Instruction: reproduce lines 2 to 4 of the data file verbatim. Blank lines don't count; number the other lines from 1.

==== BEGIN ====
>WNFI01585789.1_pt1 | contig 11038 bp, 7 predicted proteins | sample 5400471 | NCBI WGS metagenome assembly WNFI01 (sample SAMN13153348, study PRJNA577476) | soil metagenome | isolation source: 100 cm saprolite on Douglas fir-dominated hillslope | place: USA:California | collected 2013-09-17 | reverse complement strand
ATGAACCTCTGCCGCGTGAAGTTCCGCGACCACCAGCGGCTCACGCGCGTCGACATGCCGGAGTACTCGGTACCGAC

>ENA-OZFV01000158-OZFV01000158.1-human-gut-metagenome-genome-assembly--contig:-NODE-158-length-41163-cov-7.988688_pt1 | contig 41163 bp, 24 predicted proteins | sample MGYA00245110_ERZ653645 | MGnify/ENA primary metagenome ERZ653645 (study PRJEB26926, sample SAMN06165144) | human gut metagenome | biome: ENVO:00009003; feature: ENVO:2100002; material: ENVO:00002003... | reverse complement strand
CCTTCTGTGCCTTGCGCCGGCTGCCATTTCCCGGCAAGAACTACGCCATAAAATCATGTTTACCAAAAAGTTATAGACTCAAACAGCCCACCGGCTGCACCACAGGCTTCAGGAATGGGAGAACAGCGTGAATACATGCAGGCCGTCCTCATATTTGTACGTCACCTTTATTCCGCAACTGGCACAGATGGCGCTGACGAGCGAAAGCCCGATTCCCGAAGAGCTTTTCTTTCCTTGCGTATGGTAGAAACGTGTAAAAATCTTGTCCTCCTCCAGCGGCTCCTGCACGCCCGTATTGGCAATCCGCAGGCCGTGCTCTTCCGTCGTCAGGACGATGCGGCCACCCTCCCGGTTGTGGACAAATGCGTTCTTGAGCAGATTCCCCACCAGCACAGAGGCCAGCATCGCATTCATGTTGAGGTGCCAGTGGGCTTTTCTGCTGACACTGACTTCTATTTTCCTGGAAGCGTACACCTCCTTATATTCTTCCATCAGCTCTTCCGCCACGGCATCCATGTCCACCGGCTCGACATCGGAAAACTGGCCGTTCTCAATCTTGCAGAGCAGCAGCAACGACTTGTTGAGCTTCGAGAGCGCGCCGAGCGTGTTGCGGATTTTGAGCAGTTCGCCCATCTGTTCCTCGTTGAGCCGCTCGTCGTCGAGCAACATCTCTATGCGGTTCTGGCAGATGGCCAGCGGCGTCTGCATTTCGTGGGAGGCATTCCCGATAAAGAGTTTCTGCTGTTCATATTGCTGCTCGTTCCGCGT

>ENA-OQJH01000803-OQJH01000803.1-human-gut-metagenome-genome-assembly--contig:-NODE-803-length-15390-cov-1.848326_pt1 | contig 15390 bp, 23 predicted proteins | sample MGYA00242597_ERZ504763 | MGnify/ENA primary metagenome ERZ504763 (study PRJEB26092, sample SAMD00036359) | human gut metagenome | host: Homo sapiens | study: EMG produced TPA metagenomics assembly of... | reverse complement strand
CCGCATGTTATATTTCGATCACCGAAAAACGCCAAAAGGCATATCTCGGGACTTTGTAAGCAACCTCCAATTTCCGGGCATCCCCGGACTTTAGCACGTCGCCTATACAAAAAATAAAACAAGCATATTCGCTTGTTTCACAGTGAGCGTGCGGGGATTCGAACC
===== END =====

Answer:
ATGAACCTCTGCCGCGTGAAGTTCCGCGACCACCAGCGGCTCACGCGCGTCGACATGCCGGAGTACTCGGTACCGAC

>ENA-OZFV01000158-OZFV01000158.1-human-gut-metagenome-genome-assembly--contig:-NODE-158-length-41163-cov-7.988688_pt1 | contig 41163 bp, 24 predicted proteins | sample MGYA00245110_ERZ653645 | MGnify/ENA primary metagenome ERZ653645 (study PRJEB26926, sample SAMN06165144) | human gut metagenome | biome: ENVO:00009003; feature: ENVO:2100002; material: ENVO:00002003... | reverse complement strand
CCTTCTGTGCCTTGCGCCGGCTGCCATTTCCCGGCAAGAACTACGCCATAAAATCATGTTTACCAAAAAGTTATAGACTCAAACAGCCCACCGGCTGCACCACAGGCTTCAGGAATGGGAGAACAGCGTGAATACATGCAGGCCGTCCTCATATTTGTACGTCACCTTTATTCCGCAACTGGCACAGATGGCGCTGACGAGCGAAAGCCCGATTCCCGAAGAGCTTTTCTTTCCTTGCGTATGGTAGAAACGTGTAAAAATCTTGTCCTCCTCCAGCGGCTCCTGCACGCCCGTATTGGCAATCCGCAGGCCGTGCTCTTCCGTCGTCAGGACGATGCGGCCACCCTCCCGGTTGTGGACAAATGCGTTCTTGAGCAGATTCCCCACCAGCACAGAGGCCAGCATCGCATTCATGTTGAGGTGCCAGTGGGCTTTTCTGCTGACACTGACTTCTATTTTCCTGGAAGCGTACACCTCCTTATATTCTTCCATCAGCTCTTCCGCCACGGCATCCATGTCCACCGGCTCGACATCGGAAAACTGGCCGTTCTCAATCTTGCAGAGCAGCAGCAACGACTTGTTGAGCTTCGAGAGCGCGCCGAGCGTGTTGCGGATTTTGAGCAGTTCGCCCATCTGTTCCTCGTTGAGCCGCTCGTCGTCGAGCAACATCTCTATGCGGTTCTGGCAGATGGCCAGCGGCGTCTGCATTTCGTGGGAGGCATTCCCGATAAAGAGTTTCTGCTGTTCATATTGCTGCTCGTTCCGCGT